BY TATENDA CHITAGU
A narrow unpaved road branching off the Ngundu-Chiredzi highway is the only way to Chilonga, an otherwise forgotten rural outpost currently enjoying a rare moment of global publicity.
Tucked away in a barren countryside, the land is decorated with mopani trees, a resilient species which particularly thrives in arid conditions.
The salty and greyish earth here tolerates no other crop than traditional grains and some hardy pulses that require little water save only for a year of abnormal rains like this one.
Yet, if truth be told, this land goes thirsty amid plenty of water; the great Runde River flows right through it on its way to the Indian Ocean.
As evidence of what this land could be, the dusty road tears through vast swathes of sugarcane grown by conglomerate, Tongaat Hulett.
Along the dust road, which passes through Nuanetsi Ranch, some few wood poles and an open, scarred plain with visible signs of a by-gone human settlement gives a sad reminder of the area where Chingwizi transit camp was once sited.
The transit camp was dotted with variegated tents where 18 000 villagers displaced by the construction of the country’s biggest inland dam, Tugwi-Mukosi, were crammed — lucky ones sharing one tent with their grown-up children, grandchildren or in-laws.
They were forcibly resettled downwards in the ranch where they are living in squalor and biting poverty.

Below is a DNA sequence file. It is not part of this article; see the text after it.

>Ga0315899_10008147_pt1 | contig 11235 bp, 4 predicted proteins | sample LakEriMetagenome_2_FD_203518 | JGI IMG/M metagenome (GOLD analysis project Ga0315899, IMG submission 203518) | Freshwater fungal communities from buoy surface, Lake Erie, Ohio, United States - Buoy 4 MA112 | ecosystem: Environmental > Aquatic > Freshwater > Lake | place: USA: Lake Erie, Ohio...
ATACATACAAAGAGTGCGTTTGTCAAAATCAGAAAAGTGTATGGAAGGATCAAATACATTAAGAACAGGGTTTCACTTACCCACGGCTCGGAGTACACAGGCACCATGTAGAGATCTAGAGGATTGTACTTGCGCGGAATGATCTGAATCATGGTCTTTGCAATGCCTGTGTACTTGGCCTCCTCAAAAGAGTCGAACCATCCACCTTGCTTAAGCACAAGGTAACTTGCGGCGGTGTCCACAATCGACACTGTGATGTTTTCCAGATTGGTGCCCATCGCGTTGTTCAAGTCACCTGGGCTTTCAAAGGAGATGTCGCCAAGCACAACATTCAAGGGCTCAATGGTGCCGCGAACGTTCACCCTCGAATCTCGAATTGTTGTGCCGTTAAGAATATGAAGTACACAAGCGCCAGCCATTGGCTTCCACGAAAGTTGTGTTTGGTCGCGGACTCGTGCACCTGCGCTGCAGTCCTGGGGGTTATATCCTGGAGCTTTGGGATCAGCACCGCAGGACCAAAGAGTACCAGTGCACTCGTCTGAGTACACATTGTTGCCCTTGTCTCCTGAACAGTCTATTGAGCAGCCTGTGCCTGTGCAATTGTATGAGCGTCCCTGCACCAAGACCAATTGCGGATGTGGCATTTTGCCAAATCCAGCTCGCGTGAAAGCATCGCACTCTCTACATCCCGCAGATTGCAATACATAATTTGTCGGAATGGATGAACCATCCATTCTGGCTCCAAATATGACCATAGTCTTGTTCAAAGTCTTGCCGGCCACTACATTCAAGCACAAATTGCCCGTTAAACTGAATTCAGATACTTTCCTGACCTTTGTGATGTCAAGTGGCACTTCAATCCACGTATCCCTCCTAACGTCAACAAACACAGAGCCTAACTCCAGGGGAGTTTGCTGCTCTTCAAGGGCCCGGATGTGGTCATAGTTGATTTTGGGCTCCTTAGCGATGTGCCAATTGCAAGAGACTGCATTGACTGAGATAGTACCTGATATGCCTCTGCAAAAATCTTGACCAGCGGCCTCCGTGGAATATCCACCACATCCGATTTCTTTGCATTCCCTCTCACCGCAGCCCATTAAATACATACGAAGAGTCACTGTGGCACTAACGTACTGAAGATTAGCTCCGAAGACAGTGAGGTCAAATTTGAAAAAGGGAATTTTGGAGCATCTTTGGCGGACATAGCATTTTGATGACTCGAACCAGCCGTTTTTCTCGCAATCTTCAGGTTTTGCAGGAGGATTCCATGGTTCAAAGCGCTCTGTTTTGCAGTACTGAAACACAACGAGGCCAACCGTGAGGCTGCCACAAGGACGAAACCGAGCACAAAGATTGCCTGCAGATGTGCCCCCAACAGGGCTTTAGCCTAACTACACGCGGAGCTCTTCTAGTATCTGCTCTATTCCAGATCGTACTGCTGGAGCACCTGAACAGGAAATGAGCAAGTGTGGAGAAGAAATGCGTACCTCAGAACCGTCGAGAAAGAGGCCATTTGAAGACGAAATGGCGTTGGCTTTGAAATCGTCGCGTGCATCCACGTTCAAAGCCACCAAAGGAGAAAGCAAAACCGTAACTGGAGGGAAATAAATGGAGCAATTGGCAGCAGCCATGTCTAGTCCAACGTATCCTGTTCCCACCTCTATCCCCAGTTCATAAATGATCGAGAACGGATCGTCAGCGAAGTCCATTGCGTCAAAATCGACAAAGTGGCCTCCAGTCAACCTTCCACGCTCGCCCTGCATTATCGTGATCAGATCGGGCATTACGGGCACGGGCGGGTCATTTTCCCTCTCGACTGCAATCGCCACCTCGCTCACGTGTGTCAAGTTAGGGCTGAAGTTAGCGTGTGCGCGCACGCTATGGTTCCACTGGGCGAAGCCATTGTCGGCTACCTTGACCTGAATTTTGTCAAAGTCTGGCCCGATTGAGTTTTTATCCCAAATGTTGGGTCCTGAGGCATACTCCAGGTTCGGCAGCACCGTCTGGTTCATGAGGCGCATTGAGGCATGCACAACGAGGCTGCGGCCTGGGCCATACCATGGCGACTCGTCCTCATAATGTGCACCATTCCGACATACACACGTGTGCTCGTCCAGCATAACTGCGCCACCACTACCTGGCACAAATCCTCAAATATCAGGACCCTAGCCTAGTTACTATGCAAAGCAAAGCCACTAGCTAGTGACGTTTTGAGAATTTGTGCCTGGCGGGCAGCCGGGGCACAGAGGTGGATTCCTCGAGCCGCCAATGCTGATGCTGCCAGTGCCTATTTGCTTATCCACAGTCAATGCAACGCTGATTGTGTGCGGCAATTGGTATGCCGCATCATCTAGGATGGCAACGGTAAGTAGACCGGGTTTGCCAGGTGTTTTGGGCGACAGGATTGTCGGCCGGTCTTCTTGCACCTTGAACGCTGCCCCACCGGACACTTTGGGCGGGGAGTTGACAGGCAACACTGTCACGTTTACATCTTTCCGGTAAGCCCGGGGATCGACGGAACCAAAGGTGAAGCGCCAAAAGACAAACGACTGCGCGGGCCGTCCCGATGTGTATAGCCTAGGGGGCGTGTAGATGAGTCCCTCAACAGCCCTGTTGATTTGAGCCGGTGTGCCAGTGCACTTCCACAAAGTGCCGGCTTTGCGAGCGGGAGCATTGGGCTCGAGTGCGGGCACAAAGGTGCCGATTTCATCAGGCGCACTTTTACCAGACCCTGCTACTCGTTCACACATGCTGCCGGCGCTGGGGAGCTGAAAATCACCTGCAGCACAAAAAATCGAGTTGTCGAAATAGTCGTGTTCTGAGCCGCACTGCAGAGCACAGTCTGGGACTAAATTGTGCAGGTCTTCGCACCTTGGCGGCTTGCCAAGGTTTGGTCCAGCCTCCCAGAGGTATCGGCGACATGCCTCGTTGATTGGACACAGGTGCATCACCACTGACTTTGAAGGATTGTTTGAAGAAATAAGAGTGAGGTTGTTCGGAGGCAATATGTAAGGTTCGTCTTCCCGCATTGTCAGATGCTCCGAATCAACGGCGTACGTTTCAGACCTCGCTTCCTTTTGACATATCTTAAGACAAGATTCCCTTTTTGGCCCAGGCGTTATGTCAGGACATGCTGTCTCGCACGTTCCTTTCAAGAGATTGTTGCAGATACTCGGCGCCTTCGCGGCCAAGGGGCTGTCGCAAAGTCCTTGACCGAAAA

It is there, at Bongo Mountain, where even an off-road car struggles to navigate the dust road which branches left past pole-and-dagga shops at a rail crossing to Damarakanaka, through the thick forests where Shangaan-speaking people have long resided.
In this “middle-of-nowhere”, there are very few signs of modernisation and limited cellphone reach, it takes several hours to reach Chilonga, which is just 60km from Chiredzi using the difficult-to-navigate low-lying Chilonga bridge.
Cars have been swept away while scores of villagers either drown or are devoured by crocodiles or attacked by hippos while trying to cross the river.
Our fixer, hiding in the jungle at Vhelemu village due to intimidation by suspected state security agents, had grown impatient and took us as impostors by the time we arrived around 4pm on Friday.
He is one of the 12 500 Shangaan tribesman in Chiredzi who are facing eviction from their ancestral lands to pave way for a lucerne grass growing project by Kwekwe-based company, Dendairy.
His eyes darting and betraying his fear and restlessness while checking the occupants of the car, he hesitantly jumped in and took us through the paces.
“Tiko lifambane havanyai,” (Our land has been taken by the foreigners), he says, after we broke the ice by the usual greeting Hausheni in their local language.
Government gazetted a legal instrument paving the way for their eviction late February, and then, when faced with criticism, it repealed the statutory instrument last Thursday.
Yet despite that, the villagers are not leaving anything to chance and are still preparing for the worst.
They suspect that government is using delaying tactics.
“We had seen it coming, but it still baffles us,” Kenneth Mzamani from Matkwa village said.
“How can humans be evicted to create space for growing grass?
“Now grass is more important to them than humans. Why didn’t they contract us to do the project. We can do it. What is difficult in growing grass?